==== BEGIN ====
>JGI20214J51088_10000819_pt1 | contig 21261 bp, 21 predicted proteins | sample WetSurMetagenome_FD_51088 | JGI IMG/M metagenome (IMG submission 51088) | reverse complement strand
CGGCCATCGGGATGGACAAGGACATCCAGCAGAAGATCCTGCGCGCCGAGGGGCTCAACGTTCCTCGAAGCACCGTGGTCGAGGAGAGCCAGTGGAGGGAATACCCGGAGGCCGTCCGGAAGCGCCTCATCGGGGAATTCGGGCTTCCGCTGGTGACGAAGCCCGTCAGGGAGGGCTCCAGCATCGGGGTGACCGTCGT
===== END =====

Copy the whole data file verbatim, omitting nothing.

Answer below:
>JGI20214J51088_10000819_pt1 | contig 21261 bp, 21 predicted proteins | sample WetSurMetagenome_FD_51088 | JGI IMG/M metagenome (IMG submission 51088) | reverse complement strand
CGGCCATCGGGATGGACAAGGACATCCAGCAGAAGATCCTGCGCGCCGAGGGGCTCAACGTTCCTCGAAGCACCGTGGTCGAGGAGAGCCAGTGGAGGGAATACCCGGAGGCCGTCCGGAAGCGCCTCATCGGGGAATTCGGGCTTCCGCTGGTGACGAAGCCCGTCAGGGAGGGCTCCAGCATCGGGGTGACCGTCGT